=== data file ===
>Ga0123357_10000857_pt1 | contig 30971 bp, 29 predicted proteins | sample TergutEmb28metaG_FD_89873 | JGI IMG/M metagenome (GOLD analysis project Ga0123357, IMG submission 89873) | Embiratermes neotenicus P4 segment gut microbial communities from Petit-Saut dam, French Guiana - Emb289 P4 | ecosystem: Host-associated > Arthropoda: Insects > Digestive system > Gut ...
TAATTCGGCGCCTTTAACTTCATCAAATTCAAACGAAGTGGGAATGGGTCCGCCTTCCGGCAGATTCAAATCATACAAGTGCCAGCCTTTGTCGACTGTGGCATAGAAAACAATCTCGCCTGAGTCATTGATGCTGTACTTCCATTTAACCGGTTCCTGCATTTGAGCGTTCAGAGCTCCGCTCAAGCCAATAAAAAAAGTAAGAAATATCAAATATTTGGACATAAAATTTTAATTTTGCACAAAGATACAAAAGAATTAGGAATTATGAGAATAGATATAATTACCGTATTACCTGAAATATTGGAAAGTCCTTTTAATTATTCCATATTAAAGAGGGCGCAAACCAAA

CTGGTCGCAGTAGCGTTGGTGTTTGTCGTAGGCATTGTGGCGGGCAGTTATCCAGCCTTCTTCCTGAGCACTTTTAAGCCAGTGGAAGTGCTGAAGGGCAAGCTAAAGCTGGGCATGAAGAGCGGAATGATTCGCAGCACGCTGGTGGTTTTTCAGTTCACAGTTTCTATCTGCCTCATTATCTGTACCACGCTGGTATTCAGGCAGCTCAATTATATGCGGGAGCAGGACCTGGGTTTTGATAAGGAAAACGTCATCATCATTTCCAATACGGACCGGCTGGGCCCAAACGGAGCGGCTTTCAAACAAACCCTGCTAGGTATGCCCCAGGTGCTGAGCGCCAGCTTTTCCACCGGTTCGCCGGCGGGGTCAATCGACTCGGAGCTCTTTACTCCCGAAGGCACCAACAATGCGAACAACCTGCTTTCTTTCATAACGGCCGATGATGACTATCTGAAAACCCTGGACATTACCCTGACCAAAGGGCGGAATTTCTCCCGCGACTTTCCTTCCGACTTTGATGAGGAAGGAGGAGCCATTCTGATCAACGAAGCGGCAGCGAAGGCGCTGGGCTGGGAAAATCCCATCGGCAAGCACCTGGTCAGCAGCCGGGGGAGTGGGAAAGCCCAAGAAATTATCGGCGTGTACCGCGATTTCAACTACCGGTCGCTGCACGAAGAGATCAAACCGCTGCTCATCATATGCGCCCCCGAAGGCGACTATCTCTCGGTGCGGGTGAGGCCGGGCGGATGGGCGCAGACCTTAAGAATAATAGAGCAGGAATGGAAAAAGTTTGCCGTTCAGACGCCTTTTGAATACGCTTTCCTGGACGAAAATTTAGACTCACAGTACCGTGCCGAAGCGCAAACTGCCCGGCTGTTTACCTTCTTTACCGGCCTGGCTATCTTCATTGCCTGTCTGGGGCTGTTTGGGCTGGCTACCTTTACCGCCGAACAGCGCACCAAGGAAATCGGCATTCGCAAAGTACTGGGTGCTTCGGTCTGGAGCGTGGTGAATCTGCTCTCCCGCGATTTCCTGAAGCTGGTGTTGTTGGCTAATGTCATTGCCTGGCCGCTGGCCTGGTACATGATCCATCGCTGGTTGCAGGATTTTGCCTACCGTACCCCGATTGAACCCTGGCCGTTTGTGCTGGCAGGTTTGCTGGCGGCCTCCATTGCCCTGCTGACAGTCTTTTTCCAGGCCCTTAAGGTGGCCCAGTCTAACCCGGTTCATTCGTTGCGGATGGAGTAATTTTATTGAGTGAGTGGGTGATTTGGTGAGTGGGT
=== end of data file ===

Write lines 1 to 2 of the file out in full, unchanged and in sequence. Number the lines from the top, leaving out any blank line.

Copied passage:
>Ga0123357_10000857_pt1 | contig 30971 bp, 29 predicted proteins | sample TergutEmb28metaG_FD_89873 | JGI IMG/M metagenome (GOLD analysis project Ga0123357, IMG submission 89873) | Embiratermes neotenicus P4 segment gut microbial communities from Petit-Saut dam, French Guiana - Emb289 P4 | ecosystem: Host-associated > Arthropoda: Insects > Digestive system > Gut ...
TAATTCGGCGCCTTTAACTTCATCAAATTCAAACGAAGTGGGAATGGGTCCGCCTTCCGGCAGATTCAAATCATACAAGTGCCAGCCTTTGTCGACTGTGGCATAGAAAACAATCTCGCCTGAGTCATTGATGCTGTACTTCCATTTAACCGGTTCCTGCATTTGAGCGTTCAGAGCTCCGCTCAAGCCAATAAAAAAAGTAAGAAATATCAAATATTTGGACATAAAATTTTAATTTTGCACAAAGATACAAAAGAATTAGGAATTATGAGAATAGATATAATTACCGTATTACCTGAAATATTGGAAAGTCCTTTTAATTATTCCATATTAAAGAGGGCGCAAACCAAA